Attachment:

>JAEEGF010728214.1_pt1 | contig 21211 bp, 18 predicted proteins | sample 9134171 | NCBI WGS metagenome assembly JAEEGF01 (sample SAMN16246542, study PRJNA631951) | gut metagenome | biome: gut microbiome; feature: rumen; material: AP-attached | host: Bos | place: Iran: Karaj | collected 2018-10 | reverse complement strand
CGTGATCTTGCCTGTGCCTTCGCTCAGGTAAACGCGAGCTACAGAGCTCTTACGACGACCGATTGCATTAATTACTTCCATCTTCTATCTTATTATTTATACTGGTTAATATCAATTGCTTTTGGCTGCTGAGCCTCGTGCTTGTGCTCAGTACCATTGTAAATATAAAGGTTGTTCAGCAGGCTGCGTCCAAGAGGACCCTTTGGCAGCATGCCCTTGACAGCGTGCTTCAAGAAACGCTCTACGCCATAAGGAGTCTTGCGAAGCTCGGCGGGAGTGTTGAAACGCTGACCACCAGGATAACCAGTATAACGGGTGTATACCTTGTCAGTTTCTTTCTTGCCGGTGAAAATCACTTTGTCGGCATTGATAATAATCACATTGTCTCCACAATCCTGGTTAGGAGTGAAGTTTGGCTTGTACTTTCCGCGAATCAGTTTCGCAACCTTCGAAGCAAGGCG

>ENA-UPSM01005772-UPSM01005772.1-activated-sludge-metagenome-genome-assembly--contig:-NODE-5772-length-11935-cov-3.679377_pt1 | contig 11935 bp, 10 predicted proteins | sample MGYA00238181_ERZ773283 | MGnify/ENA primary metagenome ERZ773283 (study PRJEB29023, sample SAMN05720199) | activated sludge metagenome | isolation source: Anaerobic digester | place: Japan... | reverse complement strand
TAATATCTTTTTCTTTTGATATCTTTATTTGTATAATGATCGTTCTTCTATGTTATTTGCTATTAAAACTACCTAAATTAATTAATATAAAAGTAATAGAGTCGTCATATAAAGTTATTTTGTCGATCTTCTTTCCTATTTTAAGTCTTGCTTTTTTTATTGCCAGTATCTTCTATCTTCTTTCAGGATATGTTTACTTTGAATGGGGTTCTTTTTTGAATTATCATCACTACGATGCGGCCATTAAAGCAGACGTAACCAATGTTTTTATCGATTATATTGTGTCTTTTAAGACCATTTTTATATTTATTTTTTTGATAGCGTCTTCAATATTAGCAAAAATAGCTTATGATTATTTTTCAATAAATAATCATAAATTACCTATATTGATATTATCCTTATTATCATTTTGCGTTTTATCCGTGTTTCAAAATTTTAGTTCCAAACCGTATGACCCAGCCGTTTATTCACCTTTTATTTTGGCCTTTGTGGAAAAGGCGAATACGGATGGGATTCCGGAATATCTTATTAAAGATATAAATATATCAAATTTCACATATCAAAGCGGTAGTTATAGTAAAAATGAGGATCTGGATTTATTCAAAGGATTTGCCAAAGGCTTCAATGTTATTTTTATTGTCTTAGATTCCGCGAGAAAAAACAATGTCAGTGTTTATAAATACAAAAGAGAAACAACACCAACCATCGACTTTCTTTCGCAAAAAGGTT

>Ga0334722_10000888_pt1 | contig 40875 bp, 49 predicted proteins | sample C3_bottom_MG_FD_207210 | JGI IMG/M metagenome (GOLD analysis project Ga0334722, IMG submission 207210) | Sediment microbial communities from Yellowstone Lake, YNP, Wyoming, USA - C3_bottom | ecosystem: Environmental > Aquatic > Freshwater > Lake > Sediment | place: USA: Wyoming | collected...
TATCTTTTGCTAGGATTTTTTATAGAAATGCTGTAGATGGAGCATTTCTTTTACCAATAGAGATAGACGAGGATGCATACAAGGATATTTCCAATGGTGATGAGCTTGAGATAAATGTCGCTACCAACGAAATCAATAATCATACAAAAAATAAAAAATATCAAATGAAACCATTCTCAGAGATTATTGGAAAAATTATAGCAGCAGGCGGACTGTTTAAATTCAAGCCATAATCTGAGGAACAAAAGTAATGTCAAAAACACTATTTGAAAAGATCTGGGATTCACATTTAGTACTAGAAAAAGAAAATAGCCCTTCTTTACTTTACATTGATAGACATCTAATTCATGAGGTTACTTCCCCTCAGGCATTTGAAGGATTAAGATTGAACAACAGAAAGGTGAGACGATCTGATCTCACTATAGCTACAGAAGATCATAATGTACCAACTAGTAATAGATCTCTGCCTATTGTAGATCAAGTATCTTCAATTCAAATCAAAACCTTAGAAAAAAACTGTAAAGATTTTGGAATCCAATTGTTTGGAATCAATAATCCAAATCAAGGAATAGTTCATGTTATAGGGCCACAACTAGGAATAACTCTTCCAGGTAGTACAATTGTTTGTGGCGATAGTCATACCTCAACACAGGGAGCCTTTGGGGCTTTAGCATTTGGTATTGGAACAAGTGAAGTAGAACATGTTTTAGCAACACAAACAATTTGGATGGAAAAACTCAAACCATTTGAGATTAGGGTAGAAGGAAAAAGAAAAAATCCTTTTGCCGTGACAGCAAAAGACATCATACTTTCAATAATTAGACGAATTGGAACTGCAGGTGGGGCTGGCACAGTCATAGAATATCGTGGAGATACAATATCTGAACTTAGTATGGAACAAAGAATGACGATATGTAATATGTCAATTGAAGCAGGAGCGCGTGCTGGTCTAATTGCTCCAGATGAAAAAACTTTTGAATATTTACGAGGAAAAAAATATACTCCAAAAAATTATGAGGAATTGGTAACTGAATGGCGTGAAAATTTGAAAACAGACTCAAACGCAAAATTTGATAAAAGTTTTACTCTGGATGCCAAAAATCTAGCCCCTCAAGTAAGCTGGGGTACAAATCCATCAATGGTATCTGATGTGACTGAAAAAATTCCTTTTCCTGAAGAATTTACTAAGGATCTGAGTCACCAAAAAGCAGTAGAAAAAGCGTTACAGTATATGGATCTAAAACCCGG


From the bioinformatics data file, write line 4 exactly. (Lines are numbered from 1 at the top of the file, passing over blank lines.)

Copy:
TAATATCTTTTTCTTTTGATATCTTTATTTGTATAATGATCGTTCTTCTATGTTATTTGCTATTAAAACTACCTAAATTAATTAATATAAAAGTAATAGAGTCGTCATATAAAGTTATTTTGTCGATCTTCTTTCCTATTTTAAGTCTTGCTTTTTTTATTGCCAGTATCTTCTATCTTCTTTCAGGATATGTTTACTTTGAATGGGGTTCTTTTTTGAATTATCATCACTACGATGCGGCCATTAAAGCAGACGTAACCAATGTTTTTATCGATTATATTGTGTCTTTTAAGACCATTTTTATATTTATTTTTTTGATAGCGTCTTCAATATTAGCAAAAATAGCTTATGATTATTTTTCAATAAATAATCATAAATTACCTATATTGATATTATCCTTATTATCATTTTGCGTTTTATCCGTGTTTCAAAATTTTAGTTCCAAACCGTATGACCCAGCCGTTTATTCACCTTTTATTTTGGCCTTTGTGGAAAAGGCGAATACGGATGGGATTCCGGAATATCTTATTAAAGATATAAATATATCAAATTTCACATATCAAAGCGGTAGTTATAGTAAAAATGAGGATCTGGATTTATTCAAAGGATTTGCCAAAGGCTTCAATGTTATTTTTATTGTCTTAGATTCCGCGAGAAAAAACAATGTCAGTGTTTATAAATACAAAAGAGAAACAACACCAACCATCGACTTTCTTTCGCAAAAAGGTT